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Posts Tagged ‘antique’

Grandma's Predictions

Grandma’s Predictions, Deno’s Wonder Wheel Park. May 12, 2013. Photo © Tricia Vita via flickr

Happy Mother’s Day to Coney Island’s Grandma’s Predictions! The rare circa 1923 fortune teller returned to her home under the 1920 Wonder Wheel on Mother’s Day 2013 after several months in arcade restorer Bob Yorburg’s workshop. Her inner workings had been destroyed by floodwater from Sandy. Grandma got eye surgery as well as a new wig, dress and wax hands cast from the original mold, and a fine new cabinet. Visit Grandma and get your prediction — only 50 cents.

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Antique Coney Island Ride Tickets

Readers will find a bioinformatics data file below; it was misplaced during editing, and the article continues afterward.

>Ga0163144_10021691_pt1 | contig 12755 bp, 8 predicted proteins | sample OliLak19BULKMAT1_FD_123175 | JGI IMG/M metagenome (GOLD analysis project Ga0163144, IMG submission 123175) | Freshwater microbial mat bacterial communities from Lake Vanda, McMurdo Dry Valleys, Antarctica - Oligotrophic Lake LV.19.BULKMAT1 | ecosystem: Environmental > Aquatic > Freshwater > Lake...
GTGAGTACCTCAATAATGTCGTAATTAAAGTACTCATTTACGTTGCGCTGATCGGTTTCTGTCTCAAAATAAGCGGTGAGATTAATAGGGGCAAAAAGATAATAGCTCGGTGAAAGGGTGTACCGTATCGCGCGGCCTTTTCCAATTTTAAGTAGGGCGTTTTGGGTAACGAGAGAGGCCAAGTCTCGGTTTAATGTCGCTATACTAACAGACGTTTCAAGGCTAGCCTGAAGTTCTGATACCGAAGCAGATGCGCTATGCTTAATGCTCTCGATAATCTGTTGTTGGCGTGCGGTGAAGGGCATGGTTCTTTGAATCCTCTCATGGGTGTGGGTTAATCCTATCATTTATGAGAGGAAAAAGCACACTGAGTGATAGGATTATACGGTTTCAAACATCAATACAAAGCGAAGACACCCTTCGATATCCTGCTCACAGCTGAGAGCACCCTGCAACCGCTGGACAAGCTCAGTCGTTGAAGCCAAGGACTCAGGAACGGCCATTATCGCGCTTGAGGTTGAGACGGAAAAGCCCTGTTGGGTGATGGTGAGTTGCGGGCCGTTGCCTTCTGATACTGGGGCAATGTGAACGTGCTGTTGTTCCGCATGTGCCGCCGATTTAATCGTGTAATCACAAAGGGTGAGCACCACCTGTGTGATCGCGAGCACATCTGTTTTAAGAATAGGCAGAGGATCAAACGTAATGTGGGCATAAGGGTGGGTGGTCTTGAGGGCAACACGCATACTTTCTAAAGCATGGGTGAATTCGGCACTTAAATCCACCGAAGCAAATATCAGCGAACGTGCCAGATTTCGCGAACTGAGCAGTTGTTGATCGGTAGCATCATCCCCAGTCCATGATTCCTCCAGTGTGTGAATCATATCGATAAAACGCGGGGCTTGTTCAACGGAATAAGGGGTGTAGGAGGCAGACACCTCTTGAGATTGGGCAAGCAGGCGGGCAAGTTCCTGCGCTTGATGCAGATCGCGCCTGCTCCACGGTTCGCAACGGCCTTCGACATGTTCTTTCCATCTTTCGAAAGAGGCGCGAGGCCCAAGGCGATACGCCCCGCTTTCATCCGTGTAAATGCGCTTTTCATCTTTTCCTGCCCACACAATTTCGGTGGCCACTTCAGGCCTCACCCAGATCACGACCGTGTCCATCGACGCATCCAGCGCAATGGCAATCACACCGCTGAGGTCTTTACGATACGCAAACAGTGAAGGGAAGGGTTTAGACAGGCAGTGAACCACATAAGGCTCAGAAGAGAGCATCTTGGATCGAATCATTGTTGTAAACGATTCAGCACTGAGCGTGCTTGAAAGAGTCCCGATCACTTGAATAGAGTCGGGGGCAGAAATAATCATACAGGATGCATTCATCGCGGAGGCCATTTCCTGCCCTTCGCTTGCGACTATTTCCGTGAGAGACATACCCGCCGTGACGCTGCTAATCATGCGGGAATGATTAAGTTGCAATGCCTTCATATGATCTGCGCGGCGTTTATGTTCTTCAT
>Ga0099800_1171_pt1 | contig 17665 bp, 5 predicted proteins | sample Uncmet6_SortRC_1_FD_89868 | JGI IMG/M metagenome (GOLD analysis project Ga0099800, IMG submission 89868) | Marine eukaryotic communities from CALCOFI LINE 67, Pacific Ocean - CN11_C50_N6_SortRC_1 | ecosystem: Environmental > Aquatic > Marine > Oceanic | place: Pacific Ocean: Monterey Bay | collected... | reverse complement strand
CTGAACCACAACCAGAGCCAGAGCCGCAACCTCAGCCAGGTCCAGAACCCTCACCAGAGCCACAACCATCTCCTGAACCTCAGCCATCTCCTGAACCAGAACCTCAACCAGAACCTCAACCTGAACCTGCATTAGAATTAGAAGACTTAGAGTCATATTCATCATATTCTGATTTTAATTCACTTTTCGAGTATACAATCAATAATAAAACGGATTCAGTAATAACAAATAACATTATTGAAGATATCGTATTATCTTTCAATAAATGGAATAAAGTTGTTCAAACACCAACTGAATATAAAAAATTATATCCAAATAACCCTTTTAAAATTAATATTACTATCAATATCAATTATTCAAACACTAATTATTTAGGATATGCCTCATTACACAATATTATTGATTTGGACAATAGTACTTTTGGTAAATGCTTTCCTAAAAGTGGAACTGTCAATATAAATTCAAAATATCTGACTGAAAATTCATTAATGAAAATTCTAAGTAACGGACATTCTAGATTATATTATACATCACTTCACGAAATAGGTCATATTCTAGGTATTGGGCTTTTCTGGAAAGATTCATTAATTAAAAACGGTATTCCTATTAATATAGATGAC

Collection of antique tickets for Coney Island rides and amusements, early 1900s. Eclectibles at the New York Antiquarian Book Fair

Roller coasters have evolved since the days when the Switchback Railway and Loop the Loop occupied the block where the Cyclone is now, but as far as ride tickets, they don’t make ‘em like they used to. When the New York Antiquarian Book Fair opens today at the Park Avenue Armory, among the treasures for sale will be a collection of elaborately illustrated tickets from Coney Island rides and amusements of a century ago. The collection is being offered by Eclectibles (Booth A44) as part of a selection of New York ephemera. The tickets came equipped with strings for securing to a shirt or coat button and are wonderful souvenirs of old Coney Island.